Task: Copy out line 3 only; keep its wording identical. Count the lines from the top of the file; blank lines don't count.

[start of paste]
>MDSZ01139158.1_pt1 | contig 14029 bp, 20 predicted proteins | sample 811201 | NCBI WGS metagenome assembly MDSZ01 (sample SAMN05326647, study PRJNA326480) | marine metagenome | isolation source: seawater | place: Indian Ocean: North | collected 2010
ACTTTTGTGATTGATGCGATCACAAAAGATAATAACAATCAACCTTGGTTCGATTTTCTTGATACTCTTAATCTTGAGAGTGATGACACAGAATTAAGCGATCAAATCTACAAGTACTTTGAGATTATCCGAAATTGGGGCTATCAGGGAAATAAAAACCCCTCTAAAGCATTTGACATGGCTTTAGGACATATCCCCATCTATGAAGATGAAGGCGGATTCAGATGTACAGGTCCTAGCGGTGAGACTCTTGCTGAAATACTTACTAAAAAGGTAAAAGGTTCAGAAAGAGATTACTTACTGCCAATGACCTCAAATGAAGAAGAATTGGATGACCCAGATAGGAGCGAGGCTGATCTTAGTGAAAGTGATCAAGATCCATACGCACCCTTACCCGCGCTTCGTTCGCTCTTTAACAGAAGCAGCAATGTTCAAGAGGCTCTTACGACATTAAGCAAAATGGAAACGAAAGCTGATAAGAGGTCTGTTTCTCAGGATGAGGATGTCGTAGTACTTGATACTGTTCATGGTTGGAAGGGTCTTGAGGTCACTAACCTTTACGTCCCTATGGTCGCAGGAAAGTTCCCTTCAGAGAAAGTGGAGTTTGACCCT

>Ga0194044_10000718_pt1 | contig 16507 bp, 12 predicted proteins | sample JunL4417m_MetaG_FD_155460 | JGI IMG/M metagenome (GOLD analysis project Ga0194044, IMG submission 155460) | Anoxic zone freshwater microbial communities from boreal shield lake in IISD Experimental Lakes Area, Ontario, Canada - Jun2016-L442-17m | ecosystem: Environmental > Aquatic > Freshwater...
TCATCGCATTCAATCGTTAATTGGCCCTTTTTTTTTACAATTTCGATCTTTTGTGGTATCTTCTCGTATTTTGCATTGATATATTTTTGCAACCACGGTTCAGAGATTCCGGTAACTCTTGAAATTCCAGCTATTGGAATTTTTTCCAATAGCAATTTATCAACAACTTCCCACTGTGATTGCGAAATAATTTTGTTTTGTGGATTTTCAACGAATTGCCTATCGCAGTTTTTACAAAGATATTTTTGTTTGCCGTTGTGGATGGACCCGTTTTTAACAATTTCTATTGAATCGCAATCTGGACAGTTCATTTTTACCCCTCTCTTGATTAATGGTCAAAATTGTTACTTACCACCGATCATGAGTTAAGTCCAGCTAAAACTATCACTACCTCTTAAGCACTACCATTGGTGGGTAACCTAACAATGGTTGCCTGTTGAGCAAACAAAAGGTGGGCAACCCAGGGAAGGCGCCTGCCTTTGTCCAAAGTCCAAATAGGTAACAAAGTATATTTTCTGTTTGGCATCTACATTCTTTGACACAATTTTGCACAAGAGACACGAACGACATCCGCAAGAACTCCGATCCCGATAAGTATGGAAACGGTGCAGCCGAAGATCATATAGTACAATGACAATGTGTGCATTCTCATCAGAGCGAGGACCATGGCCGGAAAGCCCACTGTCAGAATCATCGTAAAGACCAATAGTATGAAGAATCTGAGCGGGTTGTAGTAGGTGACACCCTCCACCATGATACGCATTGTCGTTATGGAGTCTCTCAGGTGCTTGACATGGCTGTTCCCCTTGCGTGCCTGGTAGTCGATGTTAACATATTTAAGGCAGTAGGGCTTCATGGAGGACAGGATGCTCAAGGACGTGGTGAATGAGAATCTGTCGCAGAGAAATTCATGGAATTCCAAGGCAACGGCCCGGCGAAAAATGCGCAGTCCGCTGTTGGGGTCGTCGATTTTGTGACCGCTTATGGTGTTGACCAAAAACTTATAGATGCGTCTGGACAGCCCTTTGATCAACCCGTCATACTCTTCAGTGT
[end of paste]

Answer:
>Ga0194044_10000718_pt1 | contig 16507 bp, 12 predicted proteins | sample JunL4417m_MetaG_FD_155460 | JGI IMG/M metagenome (GOLD analysis project Ga0194044, IMG submission 155460) | Anoxic zone freshwater microbial communities from boreal shield lake in IISD Experimental Lakes Area, Ontario, Canada - Jun2016-L442-17m | ecosystem: Environmental > Aquatic > Freshwater...